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Alain Barker
Jacobs School of Music

Last modified: Thursday, June 18, 2009

IU Distinguished Professor Janos Starker receives honorary professorship

June 18, 2009

BLOOMINGTON, Ind. -- Legendary cellist Janos Starker, a distinguished professor in the Indiana University Jacobs School of Music, received the title of honorary professor of the Franz Liszt Academy of Music, Budapest, at a spring ceremony in Bloomington.

Starker, who was born in Budapest in 1924, received the certificate and academy plaque from Hungarian Consul General in New York Viktor Polgar in recognition of his contribution to universal music culture, international music life and lifetime artistic achievements.

At the April 22 ceremony, congratulatory remarks were delivered by Csaba Onczay, Jacobs School of Music visiting professor and Liszt University of Music professor. Guests included Jacobs Dean Gwyn Richards, Jacobs Dean Emeritus Charles Webb and Jacobs Associate Professor of Cello Emilio Colon.

Starker said he was honored to receive the title, particularly because he had nourished the closest ties with Hungary through the Liszt Academy.

"When you get old these things come your way," said Starker, who will turn 85 on July 5. "I consider myself lucky that my work has been recognized."

With his peerless technical mastery and expressive playing, Starker is universally recognized as one of the world's greatest musicians.

During the course of his extraordinary career, Starker has appeared as recitalist and soloist with the most prestigious orchestras around the globe and has become one of the most sought-after virtuosi and teachers of our time. After almost five decades of appearing on concert stages worldwide, Starker is now focusing his efforts on teaching as a distinguished professor at Indiana University, where his master classes have attracted string players from around the world.

Starker joined the faculty of the IU Jacobs School of Music in 1958 and was the first recipient of the Tracy M. Sonneborn Award, an honor given by the university to a faculty member who has achieved distinction both as a teacher and as a scholar or artist.

Among numerous awards, Starker holds seven honorary doctorates, including the most recent from Canada's McGill University in May 2008.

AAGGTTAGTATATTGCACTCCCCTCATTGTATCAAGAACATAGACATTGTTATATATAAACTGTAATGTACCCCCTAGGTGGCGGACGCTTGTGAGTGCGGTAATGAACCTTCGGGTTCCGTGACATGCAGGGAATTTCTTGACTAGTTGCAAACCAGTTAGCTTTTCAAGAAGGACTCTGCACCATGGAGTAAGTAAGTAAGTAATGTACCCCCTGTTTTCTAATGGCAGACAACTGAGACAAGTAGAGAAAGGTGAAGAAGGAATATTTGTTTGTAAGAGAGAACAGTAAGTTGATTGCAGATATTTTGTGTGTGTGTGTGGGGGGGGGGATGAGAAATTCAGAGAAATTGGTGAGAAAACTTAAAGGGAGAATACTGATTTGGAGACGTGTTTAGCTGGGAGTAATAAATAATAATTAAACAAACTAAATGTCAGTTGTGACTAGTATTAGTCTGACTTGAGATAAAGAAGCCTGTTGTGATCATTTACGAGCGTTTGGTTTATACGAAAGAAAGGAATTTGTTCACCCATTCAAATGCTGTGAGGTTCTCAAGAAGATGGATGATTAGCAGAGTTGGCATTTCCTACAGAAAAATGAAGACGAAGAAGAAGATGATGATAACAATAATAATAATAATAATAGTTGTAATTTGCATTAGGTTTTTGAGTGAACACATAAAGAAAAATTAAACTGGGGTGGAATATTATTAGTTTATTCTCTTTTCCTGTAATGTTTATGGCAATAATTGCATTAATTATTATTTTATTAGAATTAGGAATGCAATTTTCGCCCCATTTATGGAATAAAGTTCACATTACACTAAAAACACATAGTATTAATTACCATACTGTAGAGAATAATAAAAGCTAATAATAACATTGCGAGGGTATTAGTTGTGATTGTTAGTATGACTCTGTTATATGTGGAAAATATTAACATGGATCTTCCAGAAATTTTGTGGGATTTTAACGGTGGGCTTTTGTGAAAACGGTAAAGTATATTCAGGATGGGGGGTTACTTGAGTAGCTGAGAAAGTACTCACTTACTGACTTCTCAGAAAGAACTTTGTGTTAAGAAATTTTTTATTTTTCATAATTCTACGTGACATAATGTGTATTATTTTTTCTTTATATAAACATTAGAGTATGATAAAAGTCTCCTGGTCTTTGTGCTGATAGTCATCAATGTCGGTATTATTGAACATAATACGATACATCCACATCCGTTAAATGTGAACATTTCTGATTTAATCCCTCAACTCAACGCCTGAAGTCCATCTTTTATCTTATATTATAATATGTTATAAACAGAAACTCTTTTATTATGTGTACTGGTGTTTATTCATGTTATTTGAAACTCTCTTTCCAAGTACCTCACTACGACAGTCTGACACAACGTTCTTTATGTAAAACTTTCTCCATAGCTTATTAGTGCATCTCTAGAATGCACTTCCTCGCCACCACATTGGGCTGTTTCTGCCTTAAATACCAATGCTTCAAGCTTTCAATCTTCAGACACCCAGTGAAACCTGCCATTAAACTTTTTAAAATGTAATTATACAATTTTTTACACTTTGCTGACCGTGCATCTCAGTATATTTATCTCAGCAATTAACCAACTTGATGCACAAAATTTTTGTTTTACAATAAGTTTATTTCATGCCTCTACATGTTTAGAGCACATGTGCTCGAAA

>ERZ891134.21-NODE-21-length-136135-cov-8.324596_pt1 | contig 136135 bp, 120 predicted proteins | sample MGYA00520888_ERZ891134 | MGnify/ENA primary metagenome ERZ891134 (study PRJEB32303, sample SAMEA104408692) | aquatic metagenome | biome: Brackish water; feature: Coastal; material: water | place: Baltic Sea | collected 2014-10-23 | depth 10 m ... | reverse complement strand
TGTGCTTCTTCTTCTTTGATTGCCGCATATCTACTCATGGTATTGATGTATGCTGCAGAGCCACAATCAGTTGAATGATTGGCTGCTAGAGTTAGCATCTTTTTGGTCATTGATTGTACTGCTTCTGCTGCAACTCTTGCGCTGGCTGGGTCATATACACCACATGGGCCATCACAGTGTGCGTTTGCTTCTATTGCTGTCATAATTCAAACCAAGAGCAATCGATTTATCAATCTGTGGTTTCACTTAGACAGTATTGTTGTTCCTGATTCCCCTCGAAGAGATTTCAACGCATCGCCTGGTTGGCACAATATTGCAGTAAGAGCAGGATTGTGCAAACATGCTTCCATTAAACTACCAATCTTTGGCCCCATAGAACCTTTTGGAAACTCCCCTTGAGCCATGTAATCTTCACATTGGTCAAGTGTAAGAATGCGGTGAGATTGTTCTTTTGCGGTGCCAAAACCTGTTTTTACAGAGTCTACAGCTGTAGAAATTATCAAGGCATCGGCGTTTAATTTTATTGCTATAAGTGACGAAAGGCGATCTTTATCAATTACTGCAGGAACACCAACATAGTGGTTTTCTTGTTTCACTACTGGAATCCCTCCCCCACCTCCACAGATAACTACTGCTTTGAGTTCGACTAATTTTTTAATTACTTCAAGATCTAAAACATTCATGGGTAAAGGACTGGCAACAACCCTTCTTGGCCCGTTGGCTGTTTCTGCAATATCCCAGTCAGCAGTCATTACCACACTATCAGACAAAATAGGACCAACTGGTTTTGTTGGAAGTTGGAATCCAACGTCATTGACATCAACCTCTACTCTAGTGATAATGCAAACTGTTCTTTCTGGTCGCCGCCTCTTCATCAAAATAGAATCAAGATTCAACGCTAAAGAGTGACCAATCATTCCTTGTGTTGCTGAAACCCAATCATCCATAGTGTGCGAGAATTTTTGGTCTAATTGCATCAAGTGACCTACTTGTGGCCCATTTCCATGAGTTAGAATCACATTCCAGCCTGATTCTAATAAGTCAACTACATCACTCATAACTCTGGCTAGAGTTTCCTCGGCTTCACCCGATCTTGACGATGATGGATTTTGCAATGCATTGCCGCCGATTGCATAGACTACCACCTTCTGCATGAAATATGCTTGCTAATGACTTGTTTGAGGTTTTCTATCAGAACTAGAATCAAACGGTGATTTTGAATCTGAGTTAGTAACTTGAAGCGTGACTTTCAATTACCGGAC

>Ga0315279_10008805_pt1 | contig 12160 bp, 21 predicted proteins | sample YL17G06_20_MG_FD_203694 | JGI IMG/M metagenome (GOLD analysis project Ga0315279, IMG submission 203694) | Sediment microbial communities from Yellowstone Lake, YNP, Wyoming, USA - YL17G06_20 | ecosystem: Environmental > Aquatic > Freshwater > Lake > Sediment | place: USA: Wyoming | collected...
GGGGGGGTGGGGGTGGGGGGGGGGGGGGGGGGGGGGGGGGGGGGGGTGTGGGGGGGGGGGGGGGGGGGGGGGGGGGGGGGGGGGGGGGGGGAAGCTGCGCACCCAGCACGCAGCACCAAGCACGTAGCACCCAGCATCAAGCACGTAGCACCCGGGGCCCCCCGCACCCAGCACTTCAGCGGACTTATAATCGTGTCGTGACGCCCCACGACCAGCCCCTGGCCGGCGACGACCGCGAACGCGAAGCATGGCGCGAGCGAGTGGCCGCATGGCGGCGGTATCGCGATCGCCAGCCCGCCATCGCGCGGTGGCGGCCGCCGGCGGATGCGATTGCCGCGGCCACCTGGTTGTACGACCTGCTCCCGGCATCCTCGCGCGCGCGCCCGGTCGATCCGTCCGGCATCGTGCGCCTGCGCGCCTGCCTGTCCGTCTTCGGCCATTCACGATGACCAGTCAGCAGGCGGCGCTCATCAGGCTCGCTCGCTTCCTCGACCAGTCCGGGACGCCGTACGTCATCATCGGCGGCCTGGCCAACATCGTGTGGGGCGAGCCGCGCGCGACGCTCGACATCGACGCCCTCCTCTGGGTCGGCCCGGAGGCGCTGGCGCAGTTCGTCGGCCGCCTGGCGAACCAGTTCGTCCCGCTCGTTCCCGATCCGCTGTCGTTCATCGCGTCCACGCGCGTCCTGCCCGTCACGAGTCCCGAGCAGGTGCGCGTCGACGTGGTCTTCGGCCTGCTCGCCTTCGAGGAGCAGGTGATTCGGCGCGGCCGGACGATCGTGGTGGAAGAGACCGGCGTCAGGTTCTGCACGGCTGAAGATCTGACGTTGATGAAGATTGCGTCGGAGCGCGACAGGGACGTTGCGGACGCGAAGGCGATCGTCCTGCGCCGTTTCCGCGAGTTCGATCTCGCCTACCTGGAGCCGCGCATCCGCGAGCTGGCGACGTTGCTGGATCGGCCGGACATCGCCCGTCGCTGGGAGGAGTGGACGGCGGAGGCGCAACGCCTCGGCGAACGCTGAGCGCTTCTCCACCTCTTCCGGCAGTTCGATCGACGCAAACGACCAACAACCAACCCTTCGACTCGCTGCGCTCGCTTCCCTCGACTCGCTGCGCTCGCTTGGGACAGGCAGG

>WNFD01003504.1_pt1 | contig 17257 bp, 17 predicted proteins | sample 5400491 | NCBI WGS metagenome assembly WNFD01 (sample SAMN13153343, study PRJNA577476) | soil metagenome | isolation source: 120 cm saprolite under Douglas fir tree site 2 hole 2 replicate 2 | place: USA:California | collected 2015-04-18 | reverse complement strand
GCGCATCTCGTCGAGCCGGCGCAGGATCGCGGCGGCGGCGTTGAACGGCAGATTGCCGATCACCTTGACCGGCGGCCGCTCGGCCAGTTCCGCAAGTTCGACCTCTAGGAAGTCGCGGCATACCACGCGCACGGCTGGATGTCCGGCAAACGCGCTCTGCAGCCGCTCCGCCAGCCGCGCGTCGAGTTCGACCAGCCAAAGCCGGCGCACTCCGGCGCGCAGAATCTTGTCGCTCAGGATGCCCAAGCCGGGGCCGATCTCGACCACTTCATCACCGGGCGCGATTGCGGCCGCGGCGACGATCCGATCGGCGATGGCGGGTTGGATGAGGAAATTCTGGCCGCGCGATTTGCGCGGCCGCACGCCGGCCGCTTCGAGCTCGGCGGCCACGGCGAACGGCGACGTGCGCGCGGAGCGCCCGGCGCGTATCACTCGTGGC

Highlights of recent seasons include a return visit to Tokyo and Hong Kong for recitals, master classes and performances of the Elgar Concerto with the NHK Symphony Orchestra, appearances at New York's 92nd Street Y and a tribute organized by the La Jolla Chamber Music Society in which he was honored with two sold-out concerts.

He performed Dohnanyi Konzerstuecke with the Indianapolis Symphony, a special concert at the Kennedy Center celebrating his native Hungary and appeared with the Dallas Symphony Orchestra, New Haven Symphony, Minnesota Orchestra, Seattle Symphony and the National Symphony in Washington, D.C.

In New York, he performed in a benefit concert at Carnegie Hall, appeared with the New York Chamber Symphony at Lincoln Center and featured the complete Beethoven works for cello and piano as well as all Bach suites for unaccompanied cello.

Starker's extensive discography includes more than 165 works. Releases on BMG's RCA Victor Red Seal label include the version for cello of Bartók's Viola Concerto, the Dvorák Cello Concerto and Richard Strauss' Don Quixote. Other recordings are concertos by Hindemith, Schumann, Elgar and Walton, Schumann's Adagio and Allegro and Fantaisiestücke as well as sonatas by Brahms, Debussy, Martinu and Rachmaninoff. Additional releases can be found on Angel, CRI, Delos, Deutsche Grammophon, EMI, London, Mercury, Philips, Seraphim and other labels worldwide.

He re-recorded the Bach suites for BMG's RCA Victor Red Seal label, a release which won a Grammy Award for Best Instrumental Solo Performance in 1998.

In his native Budapest, Starker began studying the cello when he was 6 years old. By the age of 8, he was teaching his first pupil, and, by 11, he was performing in public. His early career took him through Budapest's Franz Liszt Academy and on to positions of first cellist with the Budapest Opera and with the Budapest Philharmonic Orchestra. In 1948, he emigrated to the United States, where he subsequently held the post of principal cellist with the Dallas Symphony, the Metropolitan Opera and the Chicago Symphony under Fritz Reiner.